To learn more about NHDD, download the NHDD flyer 2010.

Resources for making Healthcare Decisions

American Association of Retired Persons (AARP)
A thorough website with many different resources for the consumer and the professional. The site provides all of the important resources on planning for finances at the end of life, hospice care and advance care planning documents (to provide direction to loved ones regarding end of life issues).

Aging with Dignity
This site is the place to find out everything you need to know about the document entitled Five Wishes, which is an advance directive type tool that helps you, plan for end of life issues. This document is unique in that it addresses the medical, personal, emotional and spiritual needs of those that fill it out. Five Wishes lets your family and doctors know: which person you want to make health care decisions for you when you can’t make them, the kind of medical treatment you want or don’t want, how comfortable you want to be, how you want people to treat you, what you want your loved ones to know. Five Wishes is comprehensive and helpful in many ways.

Caring Connections
A website sponsored by National Hospice and Palliative Care Organization. This resource contains excellent basic information, with pages entitled: “Life Planning, Dealing with Illness, and Grieving a Loss.” It offers significant help in having discussions with loved ones about important issues. Contained on the site are state specific Living Wills and Healthcare Powers of Attorney.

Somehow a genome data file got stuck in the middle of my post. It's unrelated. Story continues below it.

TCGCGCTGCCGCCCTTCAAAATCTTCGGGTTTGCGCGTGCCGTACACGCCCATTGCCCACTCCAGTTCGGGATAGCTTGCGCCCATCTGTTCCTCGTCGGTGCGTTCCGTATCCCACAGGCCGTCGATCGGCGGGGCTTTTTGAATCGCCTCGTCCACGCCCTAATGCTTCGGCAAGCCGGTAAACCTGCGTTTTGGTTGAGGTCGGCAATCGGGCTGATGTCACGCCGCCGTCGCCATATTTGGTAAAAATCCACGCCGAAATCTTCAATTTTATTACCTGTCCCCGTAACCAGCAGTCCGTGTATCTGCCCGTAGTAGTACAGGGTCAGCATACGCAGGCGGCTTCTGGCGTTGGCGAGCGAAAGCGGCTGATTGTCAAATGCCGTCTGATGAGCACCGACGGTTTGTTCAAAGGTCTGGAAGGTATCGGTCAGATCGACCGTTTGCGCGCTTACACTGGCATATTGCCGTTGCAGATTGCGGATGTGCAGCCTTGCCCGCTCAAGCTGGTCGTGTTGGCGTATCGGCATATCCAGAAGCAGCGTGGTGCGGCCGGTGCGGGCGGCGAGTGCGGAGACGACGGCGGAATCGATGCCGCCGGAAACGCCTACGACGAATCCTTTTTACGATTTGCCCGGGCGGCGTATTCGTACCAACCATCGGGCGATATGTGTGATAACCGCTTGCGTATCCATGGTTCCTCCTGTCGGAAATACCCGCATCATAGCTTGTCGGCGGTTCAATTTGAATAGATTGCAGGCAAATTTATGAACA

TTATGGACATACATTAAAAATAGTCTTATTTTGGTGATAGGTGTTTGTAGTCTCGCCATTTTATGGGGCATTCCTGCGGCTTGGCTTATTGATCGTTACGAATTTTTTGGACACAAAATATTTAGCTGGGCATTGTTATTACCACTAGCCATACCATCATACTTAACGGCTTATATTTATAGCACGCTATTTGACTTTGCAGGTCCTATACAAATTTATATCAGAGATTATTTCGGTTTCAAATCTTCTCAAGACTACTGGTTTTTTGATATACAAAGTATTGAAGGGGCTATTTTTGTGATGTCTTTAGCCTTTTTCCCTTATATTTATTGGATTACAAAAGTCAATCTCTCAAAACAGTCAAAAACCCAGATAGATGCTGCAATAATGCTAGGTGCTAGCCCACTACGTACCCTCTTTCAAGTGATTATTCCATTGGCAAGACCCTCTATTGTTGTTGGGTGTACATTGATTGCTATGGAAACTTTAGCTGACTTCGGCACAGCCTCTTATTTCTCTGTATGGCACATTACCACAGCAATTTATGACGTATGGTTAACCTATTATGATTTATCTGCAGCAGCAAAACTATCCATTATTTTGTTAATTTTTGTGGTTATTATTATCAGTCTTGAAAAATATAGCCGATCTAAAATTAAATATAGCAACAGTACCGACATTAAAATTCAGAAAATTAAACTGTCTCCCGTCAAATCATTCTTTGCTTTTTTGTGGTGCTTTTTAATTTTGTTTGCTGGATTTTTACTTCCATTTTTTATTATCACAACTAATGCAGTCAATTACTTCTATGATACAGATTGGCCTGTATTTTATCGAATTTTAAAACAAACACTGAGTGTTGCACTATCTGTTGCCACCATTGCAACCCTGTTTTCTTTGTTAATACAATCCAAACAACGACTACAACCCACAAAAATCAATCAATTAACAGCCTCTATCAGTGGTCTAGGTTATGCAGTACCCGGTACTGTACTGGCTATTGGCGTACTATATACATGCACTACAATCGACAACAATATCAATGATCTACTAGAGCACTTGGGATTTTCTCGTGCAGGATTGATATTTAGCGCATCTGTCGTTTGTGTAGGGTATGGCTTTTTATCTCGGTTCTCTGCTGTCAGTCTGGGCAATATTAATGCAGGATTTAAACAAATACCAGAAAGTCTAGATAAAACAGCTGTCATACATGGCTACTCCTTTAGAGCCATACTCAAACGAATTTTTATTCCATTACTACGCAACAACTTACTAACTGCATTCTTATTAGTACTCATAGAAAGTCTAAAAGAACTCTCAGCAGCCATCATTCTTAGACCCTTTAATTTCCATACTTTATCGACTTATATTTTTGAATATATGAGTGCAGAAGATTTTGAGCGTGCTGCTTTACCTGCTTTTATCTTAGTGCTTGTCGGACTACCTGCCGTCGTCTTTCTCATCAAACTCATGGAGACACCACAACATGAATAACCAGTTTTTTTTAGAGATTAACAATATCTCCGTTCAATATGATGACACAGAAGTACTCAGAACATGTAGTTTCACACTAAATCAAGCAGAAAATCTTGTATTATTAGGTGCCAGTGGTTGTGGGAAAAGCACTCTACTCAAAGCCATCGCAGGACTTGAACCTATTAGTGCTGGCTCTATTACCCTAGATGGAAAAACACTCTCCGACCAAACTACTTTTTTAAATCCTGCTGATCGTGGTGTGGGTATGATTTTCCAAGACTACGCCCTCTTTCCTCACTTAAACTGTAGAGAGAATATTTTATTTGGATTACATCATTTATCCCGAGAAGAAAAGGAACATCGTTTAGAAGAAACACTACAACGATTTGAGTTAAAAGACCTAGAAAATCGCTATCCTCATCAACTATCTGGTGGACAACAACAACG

Center for Practical Bioethics
A healthcare think-tank that addresses multiple issues related to the delivery of health care. On this site, there are pamphlets and other materials for sale that encourage planning for medical decision. “Caring Conversations” incorporates life review to help give patients and caregivers a better foundation for the choices they want to make.

Put It In Writing
A website sponsored by the American Hospital Association. This helpful source of information encourages readers to talk with their families, friends and doctors, to know the options and decide what is right for them and then…put it in writing. They define an advance directive as “your life on your terms.” The site also has many links to other organizations: the American Bar Association, the National Hospice and Palliative Care Organization and the Institute for Health Care Advancement.

American Bar Association (ABA)
Information from the ABA’s Commission on Law and Aging. Good advance planning for health care decisions is, in reality, a continuing conversation – about values, priorities, the meaning of one’s life, and quality of life. To help you in this process, this tool kit contains a variety of self-help worksheets, suggestions, and resources. There are 10 tools in all, each clearly labeled and user-friendly. The tool kit does not create a formal advance directive for you. Instead, it helps you do the much harder job of discovering, clarifying, and communicating what is important to you in the face of serious illness.

For additional information, you are encouraged to speak to any of the following:

  • Your personal priest, pastor or spiritual leader
  • Your personal attorney or legal advisor
  • LRMC Risk Management department (687-1025)
  • LRMC Pastoral Care department (687-1247)
  • LRMC Palliative Care service (687-1100 ext. 7617)

Making Medical Decisions for Someone Else: A How-To Guide

© 2016 Lakeland Regional Health